Gavin and Grandad were fishing for mackerel from the harbor wall when the seal popped its head out of the water. For a moment Gavin thought it was a loose net-float bobbing about. Then he saw the two eyes, large, round, and glistening black, staring straight at him. The thing rose a bit more and he saw the whiskery muzzle and knew what he was looking at.
He'd never seen a seal that close. They often came to Stonehaven but usually stayed farther out. What's more, though it must have seen Gavin, it didn't duck out of sight but stayed where it was, staring. Gavin stared straight back.
"It looks like Dodgem begging for handouts," he said.
(Dodgem was Gran's dog, a sort-of-bulldog. He looked tough, but was really a total wimp, and lazy and greedy with it. You couldn't imagine him dodging anything. Gavin's elder brother, Donald, swore he'd once seen him collide with an old woman with a walker, though he'd been moving slower than she had. Grandad and Gavin didn't pay much attention to him. He was just there.)
Grandad hadn't seen the seal because he was putting his tackle away. The harbor wasn't the best place to fish, but there wasn't time to go anywhere else between Gavin coming out of school and getting home to cook tea. Still, they'd been lucky that afternoon. Gavin had hooked into a half-size mackerel almost at once. Perhaps he should have thrown it back, but he'd kept it because they mightn't get anything else, and by the time they'd caught five more good ones it was dead.
Now Grandad looked up, grunted, and picked the half-size fish out of his creel. Gavin took it and tossed it to the seal.
The seal wasn't a trained seal in an aquarium, so it didn't reach up and catch the fish in midair but snapped it up just as it hit the water, and dived out of sight.
Tacky Steward, fishing twenty yards off along the wall, shouted at Grandad for encouraging seals to come to the harbor. They scared the fish off, he said.
"Plenty to go round," said Grandad mildly. Nothing fazed Grandad. That made Tacky even madder. He hadn't caught much. He never did, and it was always someone else's fault. He shouted some more and the seal popped its head out of the water as if it wanted to see what the fuss was about. The mackerel's tail was sticking out of the corner of its mouth until the seal threw its head back and sort of gargled it down.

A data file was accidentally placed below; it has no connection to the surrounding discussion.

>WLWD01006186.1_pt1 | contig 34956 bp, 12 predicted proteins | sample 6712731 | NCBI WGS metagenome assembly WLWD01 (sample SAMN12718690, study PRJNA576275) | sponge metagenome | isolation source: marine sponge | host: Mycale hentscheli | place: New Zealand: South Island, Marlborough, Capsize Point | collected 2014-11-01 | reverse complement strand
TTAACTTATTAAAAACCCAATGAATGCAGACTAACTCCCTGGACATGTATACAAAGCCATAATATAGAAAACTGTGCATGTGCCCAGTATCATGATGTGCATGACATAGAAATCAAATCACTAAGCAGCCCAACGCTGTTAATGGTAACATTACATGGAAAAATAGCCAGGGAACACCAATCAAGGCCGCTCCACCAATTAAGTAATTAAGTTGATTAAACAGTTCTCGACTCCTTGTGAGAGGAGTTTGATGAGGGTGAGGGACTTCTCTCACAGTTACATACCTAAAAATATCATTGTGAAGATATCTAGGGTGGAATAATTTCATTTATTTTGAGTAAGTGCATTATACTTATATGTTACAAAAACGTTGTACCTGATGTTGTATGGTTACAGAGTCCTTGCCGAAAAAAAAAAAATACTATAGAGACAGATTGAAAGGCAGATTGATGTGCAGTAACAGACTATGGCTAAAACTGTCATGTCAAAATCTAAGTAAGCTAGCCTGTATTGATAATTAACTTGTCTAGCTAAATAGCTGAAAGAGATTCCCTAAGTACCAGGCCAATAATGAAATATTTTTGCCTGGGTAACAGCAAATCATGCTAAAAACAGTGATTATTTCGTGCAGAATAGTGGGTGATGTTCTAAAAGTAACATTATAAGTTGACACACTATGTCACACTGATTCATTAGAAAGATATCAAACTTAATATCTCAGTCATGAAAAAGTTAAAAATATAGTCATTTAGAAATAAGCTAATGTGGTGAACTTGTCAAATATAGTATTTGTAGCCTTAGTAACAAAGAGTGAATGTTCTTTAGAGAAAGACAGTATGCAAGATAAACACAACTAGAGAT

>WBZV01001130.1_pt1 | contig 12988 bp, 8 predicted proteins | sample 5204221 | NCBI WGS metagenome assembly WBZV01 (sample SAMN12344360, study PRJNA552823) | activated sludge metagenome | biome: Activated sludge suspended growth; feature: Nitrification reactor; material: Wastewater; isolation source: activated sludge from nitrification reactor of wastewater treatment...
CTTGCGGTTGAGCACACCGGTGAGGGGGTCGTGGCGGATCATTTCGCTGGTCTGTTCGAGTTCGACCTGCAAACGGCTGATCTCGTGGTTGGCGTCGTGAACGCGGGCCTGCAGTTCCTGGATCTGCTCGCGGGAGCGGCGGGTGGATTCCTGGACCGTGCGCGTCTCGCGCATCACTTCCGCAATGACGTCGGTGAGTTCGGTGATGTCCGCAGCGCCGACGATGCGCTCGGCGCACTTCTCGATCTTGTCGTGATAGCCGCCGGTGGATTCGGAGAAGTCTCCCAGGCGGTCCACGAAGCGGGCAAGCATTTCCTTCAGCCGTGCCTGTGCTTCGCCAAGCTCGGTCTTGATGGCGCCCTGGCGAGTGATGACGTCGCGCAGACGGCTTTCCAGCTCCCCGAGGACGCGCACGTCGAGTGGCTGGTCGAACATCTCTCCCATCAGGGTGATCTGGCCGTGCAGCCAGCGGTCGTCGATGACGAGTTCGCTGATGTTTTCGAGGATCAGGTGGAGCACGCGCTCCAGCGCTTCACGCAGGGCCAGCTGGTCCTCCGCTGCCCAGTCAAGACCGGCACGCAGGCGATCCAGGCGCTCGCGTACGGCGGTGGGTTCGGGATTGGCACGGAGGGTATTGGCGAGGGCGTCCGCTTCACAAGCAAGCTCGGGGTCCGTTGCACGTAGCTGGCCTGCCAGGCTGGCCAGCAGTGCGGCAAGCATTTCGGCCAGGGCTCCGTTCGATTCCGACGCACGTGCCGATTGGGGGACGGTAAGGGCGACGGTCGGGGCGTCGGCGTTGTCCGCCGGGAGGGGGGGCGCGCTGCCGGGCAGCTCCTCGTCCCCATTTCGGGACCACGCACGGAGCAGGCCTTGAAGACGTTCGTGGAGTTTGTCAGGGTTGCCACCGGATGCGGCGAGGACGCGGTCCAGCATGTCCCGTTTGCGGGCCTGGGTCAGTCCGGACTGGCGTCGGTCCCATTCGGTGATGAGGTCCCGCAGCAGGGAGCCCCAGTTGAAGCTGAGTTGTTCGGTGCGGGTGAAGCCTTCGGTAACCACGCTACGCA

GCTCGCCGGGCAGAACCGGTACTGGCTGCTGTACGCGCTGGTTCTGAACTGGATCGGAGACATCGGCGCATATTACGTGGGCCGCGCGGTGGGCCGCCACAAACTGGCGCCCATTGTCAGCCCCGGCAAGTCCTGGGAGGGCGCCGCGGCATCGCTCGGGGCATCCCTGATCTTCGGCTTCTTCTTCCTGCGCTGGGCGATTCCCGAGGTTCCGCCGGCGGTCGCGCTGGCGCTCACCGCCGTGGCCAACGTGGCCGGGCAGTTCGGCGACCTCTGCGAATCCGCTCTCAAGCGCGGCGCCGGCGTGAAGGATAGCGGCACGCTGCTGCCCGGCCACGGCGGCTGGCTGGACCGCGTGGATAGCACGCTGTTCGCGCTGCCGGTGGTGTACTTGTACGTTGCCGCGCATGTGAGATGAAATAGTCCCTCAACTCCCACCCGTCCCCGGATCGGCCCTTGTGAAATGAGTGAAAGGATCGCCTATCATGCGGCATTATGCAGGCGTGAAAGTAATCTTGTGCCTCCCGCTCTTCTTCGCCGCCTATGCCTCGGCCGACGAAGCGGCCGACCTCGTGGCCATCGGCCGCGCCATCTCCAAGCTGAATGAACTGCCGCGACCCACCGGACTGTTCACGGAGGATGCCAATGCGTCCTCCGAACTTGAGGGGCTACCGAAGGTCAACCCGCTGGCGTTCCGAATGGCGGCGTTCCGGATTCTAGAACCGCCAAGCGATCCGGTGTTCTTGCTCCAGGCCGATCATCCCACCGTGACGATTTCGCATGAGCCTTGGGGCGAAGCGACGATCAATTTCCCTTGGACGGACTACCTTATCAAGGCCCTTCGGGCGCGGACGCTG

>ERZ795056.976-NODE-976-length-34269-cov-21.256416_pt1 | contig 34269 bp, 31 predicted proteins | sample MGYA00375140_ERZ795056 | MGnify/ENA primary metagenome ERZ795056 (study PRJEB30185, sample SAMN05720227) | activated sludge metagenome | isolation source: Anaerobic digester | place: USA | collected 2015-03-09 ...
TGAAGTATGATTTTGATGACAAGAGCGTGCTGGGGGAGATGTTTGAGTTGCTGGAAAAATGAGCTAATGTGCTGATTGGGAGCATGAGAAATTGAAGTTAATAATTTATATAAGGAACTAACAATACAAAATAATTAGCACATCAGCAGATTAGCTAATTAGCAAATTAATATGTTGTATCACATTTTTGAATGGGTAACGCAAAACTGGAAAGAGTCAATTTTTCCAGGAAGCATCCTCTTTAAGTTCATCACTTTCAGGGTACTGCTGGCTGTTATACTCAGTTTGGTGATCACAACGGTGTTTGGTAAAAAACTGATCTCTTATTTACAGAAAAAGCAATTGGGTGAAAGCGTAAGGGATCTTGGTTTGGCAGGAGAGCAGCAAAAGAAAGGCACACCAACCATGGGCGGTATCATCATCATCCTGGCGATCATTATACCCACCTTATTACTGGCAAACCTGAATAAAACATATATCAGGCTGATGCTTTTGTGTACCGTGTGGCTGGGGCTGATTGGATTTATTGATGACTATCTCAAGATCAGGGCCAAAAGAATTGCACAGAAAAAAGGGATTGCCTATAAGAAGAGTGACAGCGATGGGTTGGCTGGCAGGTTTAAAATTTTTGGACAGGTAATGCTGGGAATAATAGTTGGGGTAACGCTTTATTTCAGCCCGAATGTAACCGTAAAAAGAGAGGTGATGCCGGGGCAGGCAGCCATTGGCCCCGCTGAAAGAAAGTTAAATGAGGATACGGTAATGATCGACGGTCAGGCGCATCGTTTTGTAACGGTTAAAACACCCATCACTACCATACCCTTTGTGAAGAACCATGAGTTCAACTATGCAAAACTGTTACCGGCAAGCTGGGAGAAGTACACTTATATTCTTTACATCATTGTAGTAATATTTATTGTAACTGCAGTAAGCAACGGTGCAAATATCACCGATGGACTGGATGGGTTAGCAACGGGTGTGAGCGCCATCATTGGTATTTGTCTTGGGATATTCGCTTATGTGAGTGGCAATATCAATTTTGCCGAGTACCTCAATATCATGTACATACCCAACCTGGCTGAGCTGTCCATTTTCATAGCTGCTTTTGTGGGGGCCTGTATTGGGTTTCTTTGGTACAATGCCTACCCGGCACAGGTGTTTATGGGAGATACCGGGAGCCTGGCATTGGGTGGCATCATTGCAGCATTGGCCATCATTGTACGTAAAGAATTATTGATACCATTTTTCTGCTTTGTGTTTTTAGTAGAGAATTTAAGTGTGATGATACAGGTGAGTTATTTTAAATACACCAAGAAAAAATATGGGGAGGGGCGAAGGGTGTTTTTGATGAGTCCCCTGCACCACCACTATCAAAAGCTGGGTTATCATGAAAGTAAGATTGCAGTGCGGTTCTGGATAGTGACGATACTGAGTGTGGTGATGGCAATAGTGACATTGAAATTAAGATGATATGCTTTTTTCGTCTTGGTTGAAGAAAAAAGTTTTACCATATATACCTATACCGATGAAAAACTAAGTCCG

"You're welcome," said Gavin.
The seal blinked, as if it hadn't expected to be spoken to like that.
"See you soon," said Gavin. The seal seemed to nod before it dived out of sight.
"Mr. Steward's right, though, isn't he?" Gavin said as they trudged up the hill. "If you feed the seals they'll come for more."
"Maybe," said Grandad. "But Tacky's got no cause to go yelling at me like that. There's ways of making your point, and ways of not."
"I liked the seal," said Gavin. "It looked like it knew what I was saying to it."
"Could be," said Grandad.
"What do you mean?"
"There's more to seals than they show you on the telly. Know what a selkie is, boy?"
"They're seal-people, selkies. See them in the water, and they're seals all right. But come ashore, and you wouldn't know them from people. There's stories of selkie women falling in love with farmers, and marrying them, and living on land for a while and raising a family, until the pull of the sea got too strong for them and they went back and turned themselves into seals again."
"You don't really believe that."
"Tacky doesn't. No imagination."
You didn't always get a straight answer out of Grandad. Gavin tried somewhere else.
Excerpted from Inside Grandad by Peter Dickinson Copyright© 2004 by Peter Dickinson. Excerpted by permission of Wendy Lamb Books, a division of Random House, Inc. All rights reserved. No part of this excerpt may be reproduced or reprinted without permission in writing from the publisher.
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